The effective reproduction number R is a prominent statistic for inferring the transmissibility of infectious diseases and effectiveness of interventions. R purportedly provides an easy-to-interpret threshold for deducing whether an epidemic will grow (R>1) or decline (R<1). We posit that this interpretation can be misleading and statistically overconfident when applied to infections accumulated from groups featuring heterogeneous dynamics. These groups may be delineated by geography, infectiousness or sociodemographic factors. In these settings, R implicitly weights the dynamics of the groups by their number of circulating infections. We find that this weighting can cause delayed detection of outbreak resurgence and premature signalling of epidemic control because it underrepresents the risks from highly transmissible groups. Applying E-optimal experimental design theory, we develop a weighting algorithm to minimise these issues, yielding the risk averse reproduction number E. Using simulations, analytic approaches and real-world COVID-19 data stratified at the city and district level, we show that E meaningfully summarises transmission dynamics across groups, balancing bias from the averaging underlying R with variance from directly using local group estimates. An E>1generates timely resurgence signals (upweighting risky groups), while an E<1ensures local outbreaks are under control. We propose E as an alternative to R for informing policy and assessing transmissibility at large scales (e.g., state-wide or nationally), where R is commonly computed but well-mixed or homogeneity assumptions break down.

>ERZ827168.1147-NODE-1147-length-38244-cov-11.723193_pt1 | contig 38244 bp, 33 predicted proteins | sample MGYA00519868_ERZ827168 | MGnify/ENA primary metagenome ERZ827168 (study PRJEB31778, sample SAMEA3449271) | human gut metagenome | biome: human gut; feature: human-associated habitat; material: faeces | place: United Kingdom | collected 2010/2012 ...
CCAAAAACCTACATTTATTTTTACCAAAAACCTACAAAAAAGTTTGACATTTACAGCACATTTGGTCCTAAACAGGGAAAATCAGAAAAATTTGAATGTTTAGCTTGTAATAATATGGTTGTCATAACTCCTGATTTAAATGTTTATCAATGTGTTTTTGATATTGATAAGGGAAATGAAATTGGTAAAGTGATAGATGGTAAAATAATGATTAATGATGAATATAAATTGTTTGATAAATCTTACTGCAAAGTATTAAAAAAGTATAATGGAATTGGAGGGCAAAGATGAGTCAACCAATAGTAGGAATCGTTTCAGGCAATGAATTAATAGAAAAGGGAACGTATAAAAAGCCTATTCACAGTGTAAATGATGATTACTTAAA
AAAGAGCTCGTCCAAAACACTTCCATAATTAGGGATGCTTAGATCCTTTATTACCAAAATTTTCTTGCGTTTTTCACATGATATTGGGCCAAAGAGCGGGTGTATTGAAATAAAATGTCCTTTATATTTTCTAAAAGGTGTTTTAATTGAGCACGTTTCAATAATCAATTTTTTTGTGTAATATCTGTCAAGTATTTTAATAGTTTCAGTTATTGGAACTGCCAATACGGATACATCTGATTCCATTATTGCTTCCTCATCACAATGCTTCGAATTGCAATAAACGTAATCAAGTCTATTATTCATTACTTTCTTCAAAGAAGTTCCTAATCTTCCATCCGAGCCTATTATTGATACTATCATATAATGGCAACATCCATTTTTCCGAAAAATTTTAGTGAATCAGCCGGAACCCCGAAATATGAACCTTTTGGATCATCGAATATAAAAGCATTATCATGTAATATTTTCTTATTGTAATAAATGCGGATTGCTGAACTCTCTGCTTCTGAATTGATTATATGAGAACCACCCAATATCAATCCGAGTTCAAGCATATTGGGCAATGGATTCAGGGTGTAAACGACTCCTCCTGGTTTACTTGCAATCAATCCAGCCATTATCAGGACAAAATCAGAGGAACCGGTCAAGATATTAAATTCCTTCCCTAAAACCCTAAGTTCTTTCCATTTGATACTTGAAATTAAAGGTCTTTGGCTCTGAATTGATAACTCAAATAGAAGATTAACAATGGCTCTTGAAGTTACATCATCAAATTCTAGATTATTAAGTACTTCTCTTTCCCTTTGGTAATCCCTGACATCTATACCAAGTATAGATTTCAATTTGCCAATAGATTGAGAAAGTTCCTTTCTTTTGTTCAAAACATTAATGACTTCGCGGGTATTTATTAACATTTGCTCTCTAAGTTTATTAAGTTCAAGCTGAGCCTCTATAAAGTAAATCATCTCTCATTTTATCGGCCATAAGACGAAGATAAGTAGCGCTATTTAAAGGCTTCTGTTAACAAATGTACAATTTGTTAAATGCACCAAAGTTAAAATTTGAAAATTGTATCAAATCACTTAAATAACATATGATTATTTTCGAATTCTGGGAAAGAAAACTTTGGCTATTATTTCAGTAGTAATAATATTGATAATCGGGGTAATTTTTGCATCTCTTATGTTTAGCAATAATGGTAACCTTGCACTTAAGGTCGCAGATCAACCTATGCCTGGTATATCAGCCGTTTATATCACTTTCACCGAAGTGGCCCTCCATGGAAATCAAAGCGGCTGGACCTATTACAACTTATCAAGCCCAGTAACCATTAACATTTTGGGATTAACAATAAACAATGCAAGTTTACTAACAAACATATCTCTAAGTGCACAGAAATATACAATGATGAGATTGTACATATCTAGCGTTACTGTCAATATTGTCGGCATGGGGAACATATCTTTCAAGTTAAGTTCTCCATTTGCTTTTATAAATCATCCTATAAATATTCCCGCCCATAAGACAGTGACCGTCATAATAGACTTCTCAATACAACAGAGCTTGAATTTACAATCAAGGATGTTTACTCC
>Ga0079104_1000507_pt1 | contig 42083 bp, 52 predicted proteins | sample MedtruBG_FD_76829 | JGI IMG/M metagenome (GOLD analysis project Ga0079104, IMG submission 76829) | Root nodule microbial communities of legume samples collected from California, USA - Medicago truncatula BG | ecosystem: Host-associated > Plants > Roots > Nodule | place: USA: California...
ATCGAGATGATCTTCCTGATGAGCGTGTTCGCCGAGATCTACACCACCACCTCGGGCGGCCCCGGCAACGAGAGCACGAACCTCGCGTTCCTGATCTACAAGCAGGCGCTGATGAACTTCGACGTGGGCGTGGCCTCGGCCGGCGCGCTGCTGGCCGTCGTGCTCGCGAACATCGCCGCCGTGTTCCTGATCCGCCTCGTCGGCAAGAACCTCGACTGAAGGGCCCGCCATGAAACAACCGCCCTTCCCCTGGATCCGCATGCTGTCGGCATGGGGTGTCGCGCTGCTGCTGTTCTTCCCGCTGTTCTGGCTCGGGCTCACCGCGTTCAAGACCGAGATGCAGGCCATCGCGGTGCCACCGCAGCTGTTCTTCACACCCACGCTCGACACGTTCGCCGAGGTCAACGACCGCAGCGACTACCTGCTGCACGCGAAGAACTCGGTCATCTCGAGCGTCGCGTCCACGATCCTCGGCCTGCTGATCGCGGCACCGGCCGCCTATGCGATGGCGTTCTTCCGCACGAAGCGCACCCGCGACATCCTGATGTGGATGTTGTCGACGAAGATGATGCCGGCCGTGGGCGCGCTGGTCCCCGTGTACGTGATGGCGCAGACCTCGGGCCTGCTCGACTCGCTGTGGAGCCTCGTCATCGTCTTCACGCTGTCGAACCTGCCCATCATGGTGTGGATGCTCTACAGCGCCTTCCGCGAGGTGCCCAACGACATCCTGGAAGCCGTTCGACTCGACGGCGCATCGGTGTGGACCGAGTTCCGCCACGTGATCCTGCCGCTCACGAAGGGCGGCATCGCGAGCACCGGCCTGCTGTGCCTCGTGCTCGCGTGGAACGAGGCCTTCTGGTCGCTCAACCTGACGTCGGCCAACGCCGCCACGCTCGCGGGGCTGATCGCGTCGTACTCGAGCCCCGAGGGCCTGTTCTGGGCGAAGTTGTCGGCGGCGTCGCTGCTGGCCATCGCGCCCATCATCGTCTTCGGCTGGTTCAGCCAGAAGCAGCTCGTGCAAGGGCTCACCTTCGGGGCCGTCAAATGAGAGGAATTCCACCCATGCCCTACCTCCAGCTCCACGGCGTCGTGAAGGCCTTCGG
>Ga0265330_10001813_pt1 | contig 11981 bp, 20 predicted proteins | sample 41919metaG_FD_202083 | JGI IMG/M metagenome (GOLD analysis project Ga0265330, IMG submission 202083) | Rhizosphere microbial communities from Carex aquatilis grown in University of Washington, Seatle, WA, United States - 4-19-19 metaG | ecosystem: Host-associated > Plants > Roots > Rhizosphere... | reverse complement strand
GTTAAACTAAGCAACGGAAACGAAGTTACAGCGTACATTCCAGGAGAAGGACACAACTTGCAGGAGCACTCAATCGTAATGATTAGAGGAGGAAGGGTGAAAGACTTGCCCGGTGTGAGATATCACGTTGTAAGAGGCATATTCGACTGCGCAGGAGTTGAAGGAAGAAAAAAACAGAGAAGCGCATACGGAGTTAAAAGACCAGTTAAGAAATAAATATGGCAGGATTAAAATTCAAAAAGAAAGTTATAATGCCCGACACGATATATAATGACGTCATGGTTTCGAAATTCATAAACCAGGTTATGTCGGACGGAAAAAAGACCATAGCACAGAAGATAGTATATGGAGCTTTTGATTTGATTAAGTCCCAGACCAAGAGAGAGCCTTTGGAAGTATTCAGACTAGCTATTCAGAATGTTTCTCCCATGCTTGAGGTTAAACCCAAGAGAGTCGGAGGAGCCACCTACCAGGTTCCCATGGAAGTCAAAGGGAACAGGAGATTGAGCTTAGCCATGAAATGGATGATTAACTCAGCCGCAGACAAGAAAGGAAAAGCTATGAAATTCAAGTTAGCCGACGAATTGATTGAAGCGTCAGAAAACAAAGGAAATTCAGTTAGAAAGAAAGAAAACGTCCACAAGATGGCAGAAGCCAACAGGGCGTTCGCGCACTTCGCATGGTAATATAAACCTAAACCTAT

All Science Journal Classification (ASJC) codes
- Ecology, Evolution, Behavior and Systematics
- Modelling and Simulation
- Molecular Biology
- Cellular and Molecular Neuroscience
- Computational Theory and Mathematics